Skip To Content

Arctic Zero Frozen Desserts: A Detailed Review

arctic zero

You like ice cream, right?

Its cold, creamy deliciousness brings back memories of carefree days spent playing outside as a kid in the summertime…

But for all of its obvious joys, ice cream has one major flaw – especially for people that want to get (or stay) in good shape:

It has a ton of calories and a fairly questionable nutritional profile.

Let’s take a look at one of my (recent) favorites: Ben and Jerry’s Peanut Butter Fudge Core.

While completely and utterly awesome (who would have thought that adding a core of fudge down the center would do that), this thing packs a major calorie punch.

Yes, sadly, one serving of this amazingness – one meager 1/4 pint serving – has 300 calories.

And the vast majority of those calories are from fat and carbs.

Needless to say, if you chow down on these things regularly, it’ll get increasingly tough to fit into your pants – let alone lose weight.

And god help you if you’re like me and want to eat the entire pint at once.

But enough about Ben and Jerry’s – everyone already knows they are the shit – but what you may not know is that on the other end of the spectrum there exists a very viable, healthy alternative.

Say hello to Arctic Zero.

Arctic Zero’s frozen desserts hit the scene sometime in 2009, and have gained significant traction since then.

Basically, it is the closest thing you’ll find to eating ice cream with almost none of the guilt.

Yes, you read that right, almost none of the guilt.

These frozen treats (notice they don’t claim to be ice cream) mimic much of what you love about the real thing.

They are cold, creamy, and come in a wide variety of delicious flavors.

But that’s not what makes them special…

The really incredible part about these frozen treats is that there are only 150 calories in an entire pint!

To put it in perspective, they have roughly 36 calories in each 1/4 pint serving.

That is almost 1/10 of the calories in the same quantity of the above-mentioned Ben and Jerry’s.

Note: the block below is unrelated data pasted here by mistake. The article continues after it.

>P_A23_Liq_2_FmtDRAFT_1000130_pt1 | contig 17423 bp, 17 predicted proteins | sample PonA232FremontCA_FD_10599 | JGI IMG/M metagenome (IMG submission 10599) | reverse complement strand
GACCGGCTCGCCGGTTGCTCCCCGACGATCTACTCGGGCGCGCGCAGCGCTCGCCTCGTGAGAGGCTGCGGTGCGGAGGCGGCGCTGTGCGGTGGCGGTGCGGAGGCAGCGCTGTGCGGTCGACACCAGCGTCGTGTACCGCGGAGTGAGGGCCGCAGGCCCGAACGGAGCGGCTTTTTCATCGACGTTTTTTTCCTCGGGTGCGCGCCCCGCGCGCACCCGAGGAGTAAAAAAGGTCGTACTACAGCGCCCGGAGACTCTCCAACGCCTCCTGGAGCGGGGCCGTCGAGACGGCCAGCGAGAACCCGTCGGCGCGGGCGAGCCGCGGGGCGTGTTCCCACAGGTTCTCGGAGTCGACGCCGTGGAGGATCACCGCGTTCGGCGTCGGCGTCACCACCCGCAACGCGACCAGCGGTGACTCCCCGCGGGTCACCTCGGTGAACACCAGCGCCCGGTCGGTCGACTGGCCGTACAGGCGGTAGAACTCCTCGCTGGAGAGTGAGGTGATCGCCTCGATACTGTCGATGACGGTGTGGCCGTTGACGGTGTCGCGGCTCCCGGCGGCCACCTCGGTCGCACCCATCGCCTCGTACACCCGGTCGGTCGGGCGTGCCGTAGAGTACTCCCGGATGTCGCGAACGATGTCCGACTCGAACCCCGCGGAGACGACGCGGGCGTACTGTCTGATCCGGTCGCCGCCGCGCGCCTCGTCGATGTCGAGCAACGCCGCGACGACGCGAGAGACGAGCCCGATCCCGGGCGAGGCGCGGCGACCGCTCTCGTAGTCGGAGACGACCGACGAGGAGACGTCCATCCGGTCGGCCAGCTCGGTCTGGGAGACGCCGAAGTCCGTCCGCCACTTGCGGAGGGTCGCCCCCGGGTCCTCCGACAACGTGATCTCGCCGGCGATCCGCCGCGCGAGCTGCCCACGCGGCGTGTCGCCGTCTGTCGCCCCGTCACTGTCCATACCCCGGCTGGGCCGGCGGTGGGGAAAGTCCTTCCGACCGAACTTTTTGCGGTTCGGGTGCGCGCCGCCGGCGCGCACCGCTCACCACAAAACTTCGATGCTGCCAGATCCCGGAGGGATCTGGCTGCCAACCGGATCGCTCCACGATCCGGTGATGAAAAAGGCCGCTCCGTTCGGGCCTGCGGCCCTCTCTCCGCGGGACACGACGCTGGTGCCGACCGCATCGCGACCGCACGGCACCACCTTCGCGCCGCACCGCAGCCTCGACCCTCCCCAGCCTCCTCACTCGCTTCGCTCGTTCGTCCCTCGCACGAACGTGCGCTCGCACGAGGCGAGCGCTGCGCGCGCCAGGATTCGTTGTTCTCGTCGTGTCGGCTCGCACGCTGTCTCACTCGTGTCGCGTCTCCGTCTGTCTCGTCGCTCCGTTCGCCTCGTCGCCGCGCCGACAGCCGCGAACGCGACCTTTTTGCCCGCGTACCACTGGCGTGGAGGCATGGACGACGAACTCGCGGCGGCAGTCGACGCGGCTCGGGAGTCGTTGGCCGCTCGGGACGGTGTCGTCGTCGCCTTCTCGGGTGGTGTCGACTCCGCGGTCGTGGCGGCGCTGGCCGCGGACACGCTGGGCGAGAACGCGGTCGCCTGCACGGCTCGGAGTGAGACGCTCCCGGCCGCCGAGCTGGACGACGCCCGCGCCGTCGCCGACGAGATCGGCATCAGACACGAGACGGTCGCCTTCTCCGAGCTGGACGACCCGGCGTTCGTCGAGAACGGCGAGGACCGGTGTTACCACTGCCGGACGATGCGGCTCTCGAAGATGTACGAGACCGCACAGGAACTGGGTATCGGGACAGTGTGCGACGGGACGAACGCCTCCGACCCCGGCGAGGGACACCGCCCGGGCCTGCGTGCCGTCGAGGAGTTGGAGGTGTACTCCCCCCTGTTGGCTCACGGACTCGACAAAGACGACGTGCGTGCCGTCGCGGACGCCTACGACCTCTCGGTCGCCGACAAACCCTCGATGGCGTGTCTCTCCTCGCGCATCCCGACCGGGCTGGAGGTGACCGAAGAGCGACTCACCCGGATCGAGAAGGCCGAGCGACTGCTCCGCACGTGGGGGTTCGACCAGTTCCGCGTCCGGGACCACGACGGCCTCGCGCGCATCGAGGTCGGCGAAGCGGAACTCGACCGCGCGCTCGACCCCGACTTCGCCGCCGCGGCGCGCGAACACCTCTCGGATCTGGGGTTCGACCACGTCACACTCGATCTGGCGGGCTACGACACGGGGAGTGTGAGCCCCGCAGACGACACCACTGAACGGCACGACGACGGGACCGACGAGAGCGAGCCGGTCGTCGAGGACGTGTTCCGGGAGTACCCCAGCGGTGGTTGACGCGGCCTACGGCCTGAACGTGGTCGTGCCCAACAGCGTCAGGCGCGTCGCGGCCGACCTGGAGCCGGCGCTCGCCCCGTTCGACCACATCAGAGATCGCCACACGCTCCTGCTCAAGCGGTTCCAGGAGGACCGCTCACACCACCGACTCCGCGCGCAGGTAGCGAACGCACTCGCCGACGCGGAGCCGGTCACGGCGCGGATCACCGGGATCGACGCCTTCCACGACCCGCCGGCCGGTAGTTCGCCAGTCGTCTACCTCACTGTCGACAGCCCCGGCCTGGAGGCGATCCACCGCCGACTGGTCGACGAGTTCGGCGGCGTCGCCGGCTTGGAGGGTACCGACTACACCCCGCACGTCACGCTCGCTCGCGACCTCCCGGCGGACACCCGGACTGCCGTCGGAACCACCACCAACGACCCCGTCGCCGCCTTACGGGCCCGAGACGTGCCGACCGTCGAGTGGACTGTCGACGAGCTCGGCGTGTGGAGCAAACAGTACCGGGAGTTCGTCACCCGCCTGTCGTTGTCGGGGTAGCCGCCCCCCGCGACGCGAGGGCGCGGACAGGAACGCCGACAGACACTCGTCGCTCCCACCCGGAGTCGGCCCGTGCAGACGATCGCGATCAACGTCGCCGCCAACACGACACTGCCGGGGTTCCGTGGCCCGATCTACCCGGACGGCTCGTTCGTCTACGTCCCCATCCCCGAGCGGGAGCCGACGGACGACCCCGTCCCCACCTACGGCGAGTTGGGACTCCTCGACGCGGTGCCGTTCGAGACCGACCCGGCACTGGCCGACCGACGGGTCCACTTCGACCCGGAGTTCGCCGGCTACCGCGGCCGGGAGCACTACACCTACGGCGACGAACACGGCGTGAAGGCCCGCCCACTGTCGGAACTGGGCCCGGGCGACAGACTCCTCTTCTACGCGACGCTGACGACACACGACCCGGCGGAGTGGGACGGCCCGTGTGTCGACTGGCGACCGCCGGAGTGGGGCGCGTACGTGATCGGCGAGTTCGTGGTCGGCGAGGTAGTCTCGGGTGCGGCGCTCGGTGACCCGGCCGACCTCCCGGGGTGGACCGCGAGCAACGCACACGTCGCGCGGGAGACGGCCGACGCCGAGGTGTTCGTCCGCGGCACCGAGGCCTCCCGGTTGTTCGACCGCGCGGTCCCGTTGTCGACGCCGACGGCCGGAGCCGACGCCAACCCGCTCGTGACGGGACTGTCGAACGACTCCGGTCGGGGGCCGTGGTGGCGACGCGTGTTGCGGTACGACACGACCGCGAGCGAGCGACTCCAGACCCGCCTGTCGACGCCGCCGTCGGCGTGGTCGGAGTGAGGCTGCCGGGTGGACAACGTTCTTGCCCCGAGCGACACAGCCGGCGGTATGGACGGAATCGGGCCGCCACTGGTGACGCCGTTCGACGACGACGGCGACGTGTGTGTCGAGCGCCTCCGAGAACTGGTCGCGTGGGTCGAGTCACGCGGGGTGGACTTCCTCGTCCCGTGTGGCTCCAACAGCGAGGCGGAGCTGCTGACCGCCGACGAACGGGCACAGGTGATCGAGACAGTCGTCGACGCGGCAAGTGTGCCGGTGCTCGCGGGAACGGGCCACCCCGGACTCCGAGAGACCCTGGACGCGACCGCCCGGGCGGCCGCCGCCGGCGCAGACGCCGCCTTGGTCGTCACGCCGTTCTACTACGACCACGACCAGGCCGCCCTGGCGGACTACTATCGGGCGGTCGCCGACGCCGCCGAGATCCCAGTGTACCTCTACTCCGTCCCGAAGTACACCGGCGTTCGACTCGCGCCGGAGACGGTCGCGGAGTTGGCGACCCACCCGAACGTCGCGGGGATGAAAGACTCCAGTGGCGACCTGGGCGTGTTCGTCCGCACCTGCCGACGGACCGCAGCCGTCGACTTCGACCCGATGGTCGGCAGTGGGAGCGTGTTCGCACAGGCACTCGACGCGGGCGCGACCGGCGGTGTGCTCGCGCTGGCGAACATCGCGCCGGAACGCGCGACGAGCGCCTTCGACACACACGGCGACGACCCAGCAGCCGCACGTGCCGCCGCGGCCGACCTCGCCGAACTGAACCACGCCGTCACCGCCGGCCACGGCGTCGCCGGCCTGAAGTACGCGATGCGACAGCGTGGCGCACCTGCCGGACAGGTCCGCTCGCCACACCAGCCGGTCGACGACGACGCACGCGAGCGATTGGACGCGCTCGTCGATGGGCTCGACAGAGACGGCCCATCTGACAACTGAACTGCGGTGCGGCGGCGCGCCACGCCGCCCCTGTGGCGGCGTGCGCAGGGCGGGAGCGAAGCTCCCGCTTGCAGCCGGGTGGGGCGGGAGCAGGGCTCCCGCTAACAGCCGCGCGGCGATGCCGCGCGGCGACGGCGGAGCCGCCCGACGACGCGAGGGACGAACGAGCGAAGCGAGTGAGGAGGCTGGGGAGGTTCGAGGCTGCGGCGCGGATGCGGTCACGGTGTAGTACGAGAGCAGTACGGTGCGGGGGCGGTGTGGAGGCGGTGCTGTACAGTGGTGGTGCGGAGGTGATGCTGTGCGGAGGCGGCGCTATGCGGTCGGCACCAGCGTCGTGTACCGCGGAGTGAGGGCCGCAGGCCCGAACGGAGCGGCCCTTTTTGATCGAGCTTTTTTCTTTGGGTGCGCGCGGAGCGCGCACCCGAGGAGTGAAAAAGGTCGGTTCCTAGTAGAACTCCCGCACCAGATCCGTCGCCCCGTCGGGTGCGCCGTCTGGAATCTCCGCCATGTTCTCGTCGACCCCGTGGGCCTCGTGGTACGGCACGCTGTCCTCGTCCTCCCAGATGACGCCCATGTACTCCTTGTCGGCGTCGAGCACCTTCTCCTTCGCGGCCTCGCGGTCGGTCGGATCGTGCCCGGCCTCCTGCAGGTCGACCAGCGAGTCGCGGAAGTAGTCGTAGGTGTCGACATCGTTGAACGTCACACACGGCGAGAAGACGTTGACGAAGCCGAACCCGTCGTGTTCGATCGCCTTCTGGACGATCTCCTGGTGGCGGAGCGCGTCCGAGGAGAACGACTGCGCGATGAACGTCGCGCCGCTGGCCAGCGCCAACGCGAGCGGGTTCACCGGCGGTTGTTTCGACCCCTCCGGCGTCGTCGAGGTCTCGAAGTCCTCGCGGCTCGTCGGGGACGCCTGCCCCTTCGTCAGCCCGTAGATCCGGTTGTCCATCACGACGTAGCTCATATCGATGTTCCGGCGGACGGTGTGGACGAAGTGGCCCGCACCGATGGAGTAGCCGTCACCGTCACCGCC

To give you a sense of the specific caloric breakdown, take a look at the nutrition label for the most comparable flavor – Chocolate Peanut Butter.

arctic zero nutrition

As you can see, this thing has zero fat, tons of fiber, a good amount of protein, and very few carbs.

In that respect, it clearly beats pretty much any ice cream-esque product the on market in terms of nutrition.

The Nitty Gritty Details

OK, I hear you thinking, “that’s all great – but it is probably packed with all sorts of questionable stuff.”

Like those sugar alcohols that turn many people into human methane factories.

You would rather eat ‘real foods’ that don’t have the harsh chemicals, right?

Well, the innovative and dedicated team at Arctic Zero have got you covered there too.

These things are all natural, gluten-free, suitable for lactose intolerants, and are low glycemic.

Wow, that is pretty much suitable for everybody – whether you’re watching your calories, diabetic, or even if you’re lactose intolerant.

So what the hell is in it then?

The secret to Arctic Zero is a fruit that most people have never even heard of.

You see, Arctic Zero sweetens their frozen treats with a concentrate made from monk fruit, in addition to small quantities of organic cane sugar.

According to their website, monk fruit is “one of the sweetest melons in the world”, with its concentrate being “150 times sweeter than sugar and one gram replaces 40 teaspoons of sugar.”

Ok, so what else is in it – there has gotta be something that’s bad for me.

Well, to help assuage your fears, let’s go through the other ingredients, one by one:

Purified water

That’s fine

Whey protein concentrate

Oh, so that’s how it has so much protein

Sea salt

Nothing wrong with a little sea salt

Natural flavors


Dutch processed cocoa powder with Alkali

Let’s get back to that one

Guar gum

We’ll look into that one too

Xanthan gum

Yup, that one as well

Chicory root

Don’t know what that is either – add it to the list